I know what you’re thinking.
How could a fourth-liner, more like a 13th forward, be a team’s breakout player this season?
If you scroll through the Islanders’ lineup, a lot of the usual names had the seasons expected of them. Then their’s Ross Johnston.
Now, you won’t be looking at him for his overall stats — one goal and three assists — but it’s the improvement Johnston made as a hockey player and the contributions he made this year that stands out.
Johnston suited up in 32 games for the Isles before the season was postponed due to the COVID-19 outbreak. That marked a career high from when he debuted two years prior.
The 26-year-old showed he was a lot more than just his ability to throw fisticuffs too. Don’t worry, he still showed he was more than capable of that. But Johnston’s skating and overall skill — how about that 18.8% shooting percentage — was ten times better than when he first came onto the NHL scene.
There was even a time this season where Johnston was rewarded the a chance to play on the first line with Mathew Barzal and Josh Bailey. He didn’t take that opportunity for granted, scoring a very sweet goal in a 5-1 win in Tampa back in December.
Ross Johnston with an absolute snipe. Holy hell. pic.twitter.com/wXWbWELQ9e
— Rob Taub (@RTaub_) December 10, 2019
Head coach Barry Trotz knew what he had in Johnston when he first joined the organization in 2018.
“You saw for a big man how well he moved,” Trotz said to The Athletic NYC’s Arthur Staple about Johnston earlier this year. “You saw his hands were pretty decent. So you saw there was something to work with. To the level of playing regularly? Yeah, I probably did. But I knew it would take some time.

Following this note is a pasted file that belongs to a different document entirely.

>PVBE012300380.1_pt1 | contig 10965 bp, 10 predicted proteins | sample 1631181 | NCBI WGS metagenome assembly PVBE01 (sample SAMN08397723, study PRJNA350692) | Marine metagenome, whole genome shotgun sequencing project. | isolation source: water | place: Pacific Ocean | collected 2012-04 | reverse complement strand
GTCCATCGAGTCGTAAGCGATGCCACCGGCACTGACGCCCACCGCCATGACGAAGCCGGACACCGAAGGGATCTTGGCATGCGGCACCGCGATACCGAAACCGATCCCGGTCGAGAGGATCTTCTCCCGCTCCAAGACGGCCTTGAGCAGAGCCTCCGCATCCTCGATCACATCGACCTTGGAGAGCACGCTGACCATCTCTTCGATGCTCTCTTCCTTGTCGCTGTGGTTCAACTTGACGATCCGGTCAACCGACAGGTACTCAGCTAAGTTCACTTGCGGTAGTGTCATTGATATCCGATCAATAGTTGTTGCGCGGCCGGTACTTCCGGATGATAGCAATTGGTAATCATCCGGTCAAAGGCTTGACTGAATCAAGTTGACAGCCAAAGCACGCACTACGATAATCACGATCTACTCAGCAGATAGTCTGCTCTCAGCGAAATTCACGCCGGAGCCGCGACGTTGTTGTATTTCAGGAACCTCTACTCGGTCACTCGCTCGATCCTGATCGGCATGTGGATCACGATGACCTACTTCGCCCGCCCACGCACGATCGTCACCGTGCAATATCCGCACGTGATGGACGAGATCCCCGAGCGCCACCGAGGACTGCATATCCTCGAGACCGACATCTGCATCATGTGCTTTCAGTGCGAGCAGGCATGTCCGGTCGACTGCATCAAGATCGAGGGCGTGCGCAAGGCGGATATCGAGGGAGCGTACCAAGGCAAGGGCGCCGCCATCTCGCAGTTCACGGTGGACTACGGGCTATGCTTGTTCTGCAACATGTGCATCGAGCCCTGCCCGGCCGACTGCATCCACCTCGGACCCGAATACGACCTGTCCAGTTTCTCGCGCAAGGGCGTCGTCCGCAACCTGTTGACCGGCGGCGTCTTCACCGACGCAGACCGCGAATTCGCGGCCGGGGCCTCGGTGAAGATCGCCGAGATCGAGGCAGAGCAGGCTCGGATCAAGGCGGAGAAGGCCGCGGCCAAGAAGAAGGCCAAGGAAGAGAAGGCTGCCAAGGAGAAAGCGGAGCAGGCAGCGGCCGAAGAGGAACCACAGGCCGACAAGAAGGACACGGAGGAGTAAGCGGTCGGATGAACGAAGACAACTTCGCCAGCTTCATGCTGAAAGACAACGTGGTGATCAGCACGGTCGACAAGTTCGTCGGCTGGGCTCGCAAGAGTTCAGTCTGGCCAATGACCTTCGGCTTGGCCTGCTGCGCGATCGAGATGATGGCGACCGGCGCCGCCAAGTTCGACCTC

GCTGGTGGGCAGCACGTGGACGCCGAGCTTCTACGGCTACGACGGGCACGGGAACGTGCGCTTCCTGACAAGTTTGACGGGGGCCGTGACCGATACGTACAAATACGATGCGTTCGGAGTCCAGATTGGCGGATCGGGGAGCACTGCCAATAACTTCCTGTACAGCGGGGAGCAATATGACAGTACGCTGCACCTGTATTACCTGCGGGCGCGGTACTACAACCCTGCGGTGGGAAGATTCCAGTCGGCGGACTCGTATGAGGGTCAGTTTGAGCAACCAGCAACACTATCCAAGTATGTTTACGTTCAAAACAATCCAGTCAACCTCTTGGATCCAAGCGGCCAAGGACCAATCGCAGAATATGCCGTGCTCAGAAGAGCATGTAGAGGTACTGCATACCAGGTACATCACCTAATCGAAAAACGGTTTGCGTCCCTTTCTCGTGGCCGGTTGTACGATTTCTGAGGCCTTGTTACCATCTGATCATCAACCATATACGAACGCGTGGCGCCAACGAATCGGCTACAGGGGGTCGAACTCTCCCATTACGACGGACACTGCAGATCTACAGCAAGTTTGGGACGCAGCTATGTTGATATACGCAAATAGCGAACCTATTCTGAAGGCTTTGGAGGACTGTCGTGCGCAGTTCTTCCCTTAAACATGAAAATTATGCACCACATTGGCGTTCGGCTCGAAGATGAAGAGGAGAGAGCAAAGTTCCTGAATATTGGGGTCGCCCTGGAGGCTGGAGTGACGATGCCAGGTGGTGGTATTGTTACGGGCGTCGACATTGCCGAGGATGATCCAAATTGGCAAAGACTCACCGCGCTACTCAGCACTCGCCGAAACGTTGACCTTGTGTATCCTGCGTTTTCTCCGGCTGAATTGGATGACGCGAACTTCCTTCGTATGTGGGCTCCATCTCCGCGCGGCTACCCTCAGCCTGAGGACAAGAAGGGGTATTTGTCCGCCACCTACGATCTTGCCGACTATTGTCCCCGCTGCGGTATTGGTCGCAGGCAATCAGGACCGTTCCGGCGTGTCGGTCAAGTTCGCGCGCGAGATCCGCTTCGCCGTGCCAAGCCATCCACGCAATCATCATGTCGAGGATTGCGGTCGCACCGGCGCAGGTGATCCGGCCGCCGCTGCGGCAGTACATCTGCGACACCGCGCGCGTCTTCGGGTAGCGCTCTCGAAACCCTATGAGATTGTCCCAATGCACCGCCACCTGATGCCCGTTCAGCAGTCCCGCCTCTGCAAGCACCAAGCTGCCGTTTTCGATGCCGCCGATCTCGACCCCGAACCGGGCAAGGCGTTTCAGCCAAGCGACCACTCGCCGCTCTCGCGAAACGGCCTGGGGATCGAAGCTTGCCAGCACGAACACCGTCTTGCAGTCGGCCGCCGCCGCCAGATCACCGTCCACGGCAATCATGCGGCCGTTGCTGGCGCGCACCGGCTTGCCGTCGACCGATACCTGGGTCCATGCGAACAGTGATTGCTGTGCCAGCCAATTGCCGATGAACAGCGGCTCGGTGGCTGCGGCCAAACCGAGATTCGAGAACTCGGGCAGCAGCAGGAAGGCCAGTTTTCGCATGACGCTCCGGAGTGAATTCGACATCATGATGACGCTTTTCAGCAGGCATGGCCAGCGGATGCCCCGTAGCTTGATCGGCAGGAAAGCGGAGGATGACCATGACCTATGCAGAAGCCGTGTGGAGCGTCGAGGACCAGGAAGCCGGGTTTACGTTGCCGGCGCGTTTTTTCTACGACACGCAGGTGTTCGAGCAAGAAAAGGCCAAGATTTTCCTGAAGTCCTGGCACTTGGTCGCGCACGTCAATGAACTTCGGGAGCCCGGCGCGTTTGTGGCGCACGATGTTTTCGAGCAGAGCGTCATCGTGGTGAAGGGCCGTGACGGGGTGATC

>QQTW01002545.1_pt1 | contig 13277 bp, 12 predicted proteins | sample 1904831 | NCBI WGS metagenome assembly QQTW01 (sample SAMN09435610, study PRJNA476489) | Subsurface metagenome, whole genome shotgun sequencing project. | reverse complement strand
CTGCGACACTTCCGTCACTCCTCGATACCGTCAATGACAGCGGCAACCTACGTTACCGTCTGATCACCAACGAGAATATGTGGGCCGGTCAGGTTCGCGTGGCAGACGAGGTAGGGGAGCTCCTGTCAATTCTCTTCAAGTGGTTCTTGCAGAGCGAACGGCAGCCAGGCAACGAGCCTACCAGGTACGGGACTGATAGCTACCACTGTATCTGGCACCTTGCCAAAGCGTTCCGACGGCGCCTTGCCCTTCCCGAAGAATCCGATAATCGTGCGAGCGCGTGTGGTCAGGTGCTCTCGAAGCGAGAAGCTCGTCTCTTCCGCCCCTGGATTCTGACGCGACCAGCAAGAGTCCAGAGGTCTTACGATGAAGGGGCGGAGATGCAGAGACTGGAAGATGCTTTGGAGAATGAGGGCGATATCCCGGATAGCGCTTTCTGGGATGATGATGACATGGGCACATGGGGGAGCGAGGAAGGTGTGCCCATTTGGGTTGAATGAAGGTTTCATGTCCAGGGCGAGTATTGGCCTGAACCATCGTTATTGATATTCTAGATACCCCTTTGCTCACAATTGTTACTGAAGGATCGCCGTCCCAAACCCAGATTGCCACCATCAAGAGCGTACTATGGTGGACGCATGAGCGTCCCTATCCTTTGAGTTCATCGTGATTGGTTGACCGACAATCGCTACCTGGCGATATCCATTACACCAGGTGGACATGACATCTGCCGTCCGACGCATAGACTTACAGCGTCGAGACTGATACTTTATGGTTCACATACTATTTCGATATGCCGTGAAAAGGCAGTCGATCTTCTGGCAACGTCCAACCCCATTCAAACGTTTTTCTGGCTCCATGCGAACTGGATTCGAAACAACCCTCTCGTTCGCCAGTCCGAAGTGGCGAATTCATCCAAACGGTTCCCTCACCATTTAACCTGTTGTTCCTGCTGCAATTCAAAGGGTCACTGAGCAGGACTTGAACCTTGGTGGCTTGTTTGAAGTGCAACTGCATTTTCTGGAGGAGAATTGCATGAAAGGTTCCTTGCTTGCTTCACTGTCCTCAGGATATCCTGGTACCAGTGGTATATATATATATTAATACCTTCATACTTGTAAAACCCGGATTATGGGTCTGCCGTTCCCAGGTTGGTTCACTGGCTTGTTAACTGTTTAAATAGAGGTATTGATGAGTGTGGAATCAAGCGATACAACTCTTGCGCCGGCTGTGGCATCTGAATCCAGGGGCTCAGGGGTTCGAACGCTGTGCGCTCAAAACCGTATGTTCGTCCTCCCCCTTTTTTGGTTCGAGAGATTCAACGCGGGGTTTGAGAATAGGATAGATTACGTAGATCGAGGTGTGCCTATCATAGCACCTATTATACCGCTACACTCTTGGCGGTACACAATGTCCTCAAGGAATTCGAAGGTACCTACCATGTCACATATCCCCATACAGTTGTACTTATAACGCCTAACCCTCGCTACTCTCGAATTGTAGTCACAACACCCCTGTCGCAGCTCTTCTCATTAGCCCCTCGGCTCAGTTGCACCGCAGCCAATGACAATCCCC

And he credited credits Johnston keeping his nose to the grindstone and working hard even as a healthy scratch going back to last year.
“A lot of times when we were healthy, you had guys like Sbisa, Ross Johnston, Tommy Kuhnhackl and some others as scratches. And they competed and pushed each other every day,” he added. “Just to look at those guys, seeing how hard they were working and weren’t in the lineup, they had no reason to complain about ice time, about anything.”
That’s some high praise for a player you only throw in there when the team needs to flex its muscles. Johnston has become much more than for his team.
Where else did Johnston break out? How about exhibiting why he will be the perfect guy to replace heart-and-soul guy Matt Martin.
Martin, 30, is set to be an unrestricted free agent this summer. And Johnston made it clear he’s ready to assume the role. He plays a very similar style to Martin, has that undervalued skill as the latter, and is willing to do whatever it takes to protect his teammates.
There’s still no indication of whether the NHL will resume its season, but the future seems bright for Johnston.
The Isles are still only paying him $1 million for the next two seasons, and from the way he performed this year, he could very much be a bargain if he’s a regular starting next year.
Not bad for a kid from Prince Edward Island who, ever since he made it to the NHL, was only asked to fight.